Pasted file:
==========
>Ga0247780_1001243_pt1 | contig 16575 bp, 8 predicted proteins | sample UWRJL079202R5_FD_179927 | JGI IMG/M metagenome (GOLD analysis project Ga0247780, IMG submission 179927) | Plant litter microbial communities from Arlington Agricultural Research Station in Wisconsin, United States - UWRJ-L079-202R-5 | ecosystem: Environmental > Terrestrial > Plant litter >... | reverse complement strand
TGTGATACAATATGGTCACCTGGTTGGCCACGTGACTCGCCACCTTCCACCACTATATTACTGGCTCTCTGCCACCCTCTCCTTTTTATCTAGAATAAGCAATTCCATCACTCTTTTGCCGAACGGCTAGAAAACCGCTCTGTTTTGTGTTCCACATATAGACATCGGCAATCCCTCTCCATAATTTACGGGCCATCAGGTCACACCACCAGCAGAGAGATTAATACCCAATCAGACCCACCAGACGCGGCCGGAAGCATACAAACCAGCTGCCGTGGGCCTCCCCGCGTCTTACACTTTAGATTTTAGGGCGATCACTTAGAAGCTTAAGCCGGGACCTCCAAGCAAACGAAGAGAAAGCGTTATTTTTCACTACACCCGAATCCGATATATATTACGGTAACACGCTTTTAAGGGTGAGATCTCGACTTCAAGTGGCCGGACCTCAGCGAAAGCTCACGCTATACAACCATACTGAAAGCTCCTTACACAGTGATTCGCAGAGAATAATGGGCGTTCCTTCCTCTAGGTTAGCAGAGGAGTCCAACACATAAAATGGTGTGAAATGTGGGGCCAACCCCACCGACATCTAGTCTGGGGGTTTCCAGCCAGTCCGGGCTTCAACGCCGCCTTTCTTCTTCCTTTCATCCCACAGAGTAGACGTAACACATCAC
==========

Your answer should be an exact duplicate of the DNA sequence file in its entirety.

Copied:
>Ga0247780_1001243_pt1 | contig 16575 bp, 8 predicted proteins | sample UWRJL079202R5_FD_179927 | JGI IMG/M metagenome (GOLD analysis project Ga0247780, IMG submission 179927) | Plant litter microbial communities from Arlington Agricultural Research Station in Wisconsin, United States - UWRJ-L079-202R-5 | ecosystem: Environmental > Terrestrial > Plant litter >... | reverse complement strand
TGTGATACAATATGGTCACCTGGTTGGCCACGTGACTCGCCACCTTCCACCACTATATTACTGGCTCTCTGCCACCCTCTCCTTTTTATCTAGAATAAGCAATTCCATCACTCTTTTGCCGAACGGCTAGAAAACCGCTCTGTTTTGTGTTCCACATATAGACATCGGCAATCCCTCTCCATAATTTACGGGCCATCAGGTCACACCACCAGCAGAGAGATTAATACCCAATCAGACCCACCAGACGCGGCCGGAAGCATACAAACCAGCTGCCGTGGGCCTCCCCGCGTCTTACACTTTAGATTTTAGGGCGATCACTTAGAAGCTTAAGCCGGGACCTCCAAGCAAACGAAGAGAAAGCGTTATTTTTCACTACACCCGAATCCGATATATATTACGGTAACACGCTTTTAAGGGTGAGATCTCGACTTCAAGTGGCCGGACCTCAGCGAAAGCTCACGCTATACAACCATACTGAAAGCTCCTTACACAGTGATTCGCAGAGAATAATGGGCGTTCCTTCCTCTAGGTTAGCAGAGGAGTCCAACACATAAAATGGTGTGAAATGTGGGGCCAACCCCACCGACATCTAGTCTGGGGGTTTCCAGCCAGTCCGGGCTTCAACGCCGCCTTTCTTCTTCCTTTCATCCCACAGAGTAGACGTAACACATCAC